'Factory Girl'

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A brisk, superficial treatment of the tragic supernova life of Edie Sedgwick, "Factory Girl" disappoints as both biography and drama. The film charts the "poor little rich girl's" trajectory as decidedly downward from Cambridge art student to Andy Warhol's disposable model/actress/muse and finally to institutionalized drug addict. As a hopped-up ramble through the Pop Art '60s, it's more like "That Girl" on speed than anything else.

Directed by George Hickenlooper from a screenplay by the improbably named Captain Mauzner (story credited to Simon Monjack & Aaron Richard Golub and Mauzner), the movie never gets beyond a psychosexual portrayal of Sedgwick as victim. Fans well-schooled in the lore of Warhol in general and all things Edie in particular will come away with no deeper understanding of the principals while newcomers will wonder what the fuss was all about in the first place.

Sienna Miller stars as the doomed young woman, a debutante from an old New England family who was born in Santa Barbara and raised on a vast horse ranch. She ditches Radcliffe for the siren call of Manhattan with her heart set on a Holly Golightly existence. No sooner does she meets the enigmatic Warhol (played by Guy Pearce) than she's down the veritable rabbit hole, seduced and consumed by the scene centered on the artist's infamous Factory.

The film depicts the Factory as high school with more flamboyant clothes and hair and stronger drugs. Petty jealousies and backbiting create a toxic environment in which the hangers-on vie for Warhol's attention and bask in his reflected brilliance. Sedgwick's immediate ascendance to virtual prom queen portends her equally rapid fall from grace.

Edie and Andy become inseparable, morphing into one thin, platinum-haired being. They're symbolized as outsiders who briefly share the white-hot spotlight, the swan offering her beauty to the ugly duckling who returns the favor by bestowing upon her capital-C cool. Unfortunately, the film never convincingly establishes why they are drawn to one another or meaningfully gets into the ways their mutual needs created a yin-yang synchronicity.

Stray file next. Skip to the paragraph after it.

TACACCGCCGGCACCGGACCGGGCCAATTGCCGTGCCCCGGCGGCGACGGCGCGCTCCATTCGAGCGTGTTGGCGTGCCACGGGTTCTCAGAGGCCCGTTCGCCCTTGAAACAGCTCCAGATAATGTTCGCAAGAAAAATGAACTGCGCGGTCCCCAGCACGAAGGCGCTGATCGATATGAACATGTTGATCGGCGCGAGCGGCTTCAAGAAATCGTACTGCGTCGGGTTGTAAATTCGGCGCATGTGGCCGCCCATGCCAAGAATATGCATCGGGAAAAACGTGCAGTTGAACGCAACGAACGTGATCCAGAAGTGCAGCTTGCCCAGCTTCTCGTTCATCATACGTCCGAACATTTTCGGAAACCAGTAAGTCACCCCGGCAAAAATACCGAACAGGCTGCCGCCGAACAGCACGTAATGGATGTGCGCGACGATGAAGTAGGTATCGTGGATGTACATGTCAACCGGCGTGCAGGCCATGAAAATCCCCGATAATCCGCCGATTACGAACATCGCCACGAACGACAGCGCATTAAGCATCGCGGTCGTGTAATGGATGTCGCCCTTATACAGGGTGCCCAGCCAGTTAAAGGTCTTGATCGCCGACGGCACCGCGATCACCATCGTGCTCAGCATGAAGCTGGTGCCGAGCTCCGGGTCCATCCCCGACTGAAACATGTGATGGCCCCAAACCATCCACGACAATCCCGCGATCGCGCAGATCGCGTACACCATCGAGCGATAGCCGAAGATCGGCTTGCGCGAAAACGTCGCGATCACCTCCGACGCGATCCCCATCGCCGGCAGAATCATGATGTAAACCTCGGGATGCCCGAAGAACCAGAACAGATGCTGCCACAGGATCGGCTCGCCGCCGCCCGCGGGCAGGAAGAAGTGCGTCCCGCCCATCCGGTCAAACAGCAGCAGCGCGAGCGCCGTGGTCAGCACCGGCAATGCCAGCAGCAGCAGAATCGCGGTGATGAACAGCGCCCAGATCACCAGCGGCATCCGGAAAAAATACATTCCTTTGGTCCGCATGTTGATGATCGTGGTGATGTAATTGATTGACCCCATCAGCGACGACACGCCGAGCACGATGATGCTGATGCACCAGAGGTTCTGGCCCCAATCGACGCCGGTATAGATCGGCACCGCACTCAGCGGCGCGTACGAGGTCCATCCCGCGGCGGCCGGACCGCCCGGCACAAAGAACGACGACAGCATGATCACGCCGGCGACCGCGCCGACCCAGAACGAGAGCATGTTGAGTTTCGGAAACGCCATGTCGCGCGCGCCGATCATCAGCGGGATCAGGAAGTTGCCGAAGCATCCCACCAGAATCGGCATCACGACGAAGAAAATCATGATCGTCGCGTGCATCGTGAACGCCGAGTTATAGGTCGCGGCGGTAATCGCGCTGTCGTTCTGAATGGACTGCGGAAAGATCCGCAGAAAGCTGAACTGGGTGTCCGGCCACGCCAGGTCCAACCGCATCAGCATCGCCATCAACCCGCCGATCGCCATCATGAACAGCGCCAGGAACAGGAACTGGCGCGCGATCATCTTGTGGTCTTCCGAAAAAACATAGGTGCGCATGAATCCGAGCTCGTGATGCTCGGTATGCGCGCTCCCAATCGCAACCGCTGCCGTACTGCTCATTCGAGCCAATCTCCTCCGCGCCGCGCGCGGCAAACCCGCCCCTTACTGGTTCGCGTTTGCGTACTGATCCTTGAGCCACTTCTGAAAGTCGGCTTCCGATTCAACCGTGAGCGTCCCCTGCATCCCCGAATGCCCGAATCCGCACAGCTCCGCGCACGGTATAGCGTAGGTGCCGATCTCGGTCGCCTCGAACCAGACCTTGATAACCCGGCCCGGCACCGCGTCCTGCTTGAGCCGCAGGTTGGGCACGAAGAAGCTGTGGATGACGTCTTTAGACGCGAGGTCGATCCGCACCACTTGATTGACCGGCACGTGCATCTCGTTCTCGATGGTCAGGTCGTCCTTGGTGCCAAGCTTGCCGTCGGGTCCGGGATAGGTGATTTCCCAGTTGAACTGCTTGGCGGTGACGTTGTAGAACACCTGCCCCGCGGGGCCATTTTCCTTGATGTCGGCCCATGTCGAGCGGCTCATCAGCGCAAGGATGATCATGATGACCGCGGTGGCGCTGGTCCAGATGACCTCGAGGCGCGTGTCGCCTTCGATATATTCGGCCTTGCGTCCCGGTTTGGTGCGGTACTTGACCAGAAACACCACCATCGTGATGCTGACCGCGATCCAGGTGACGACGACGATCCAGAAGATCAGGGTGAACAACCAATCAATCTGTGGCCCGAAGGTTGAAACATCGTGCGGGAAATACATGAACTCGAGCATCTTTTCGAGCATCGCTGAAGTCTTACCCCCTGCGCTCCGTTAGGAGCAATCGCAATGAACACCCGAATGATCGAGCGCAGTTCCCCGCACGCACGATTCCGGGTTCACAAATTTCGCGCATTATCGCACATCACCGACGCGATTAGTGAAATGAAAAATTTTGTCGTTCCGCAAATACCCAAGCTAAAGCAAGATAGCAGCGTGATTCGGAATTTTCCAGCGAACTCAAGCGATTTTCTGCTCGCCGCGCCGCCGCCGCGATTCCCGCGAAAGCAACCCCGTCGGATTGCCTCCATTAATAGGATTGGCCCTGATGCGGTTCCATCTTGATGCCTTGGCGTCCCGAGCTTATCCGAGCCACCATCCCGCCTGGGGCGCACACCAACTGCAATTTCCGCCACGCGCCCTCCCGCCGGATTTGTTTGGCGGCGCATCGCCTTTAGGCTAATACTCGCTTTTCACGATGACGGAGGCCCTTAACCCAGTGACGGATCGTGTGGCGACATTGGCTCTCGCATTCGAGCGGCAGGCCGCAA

"Factory Girl" really goes astray with the arrival of Billy Quinn (Hayden Christensen), a Bob Dylan-esque rock star set up to be the anti-Andy. Like Pearce, Christensen throws himself into his role, but both are crushed by the sheer iconographic weight of their characters. Warhol and Dylan are too huge to be used as support beams in such a slight film.

The story is structured as a faux romantic struggle between "Dylan" and Warhol for Sedgwick's aesthetic soul, with the options seemingly limited to an opportunist or a vampire. But the real battle for Edie was lost long before in a family that sent its children to a psychiatric facility the way another might have sent them to finishing school.

Warhol, with his Madison Avenue background, excelled at throwing the banal back in the faces of the Establishment and making them like it. Here, the filmmakers take that once subversive notion and reduce it to a public service announcement.

Hickenlooper uses a framing device with scenes of Miller as Sedgwick being interviewed by a therapist, a contrivance that serves little purpose other than to set out and then reiterate the film's themes and provide exposition. The film heavy-handedly drives home its simplistic interpretation of Edie as the abused and abandoned target of a series of childish, manipulative men, with the ultimate blame saved for her family.

kevin.crust@latimes.com

"Factory Girl." MPAA rating: R for pervasive drug use, strong sexual content, nudity and language. Running time: 1 hour, 27 minutes. Exclusively at Landmark's Westside Pavilion, 10800 Pico Blvd., Los Angeles, (310) 281-8223.

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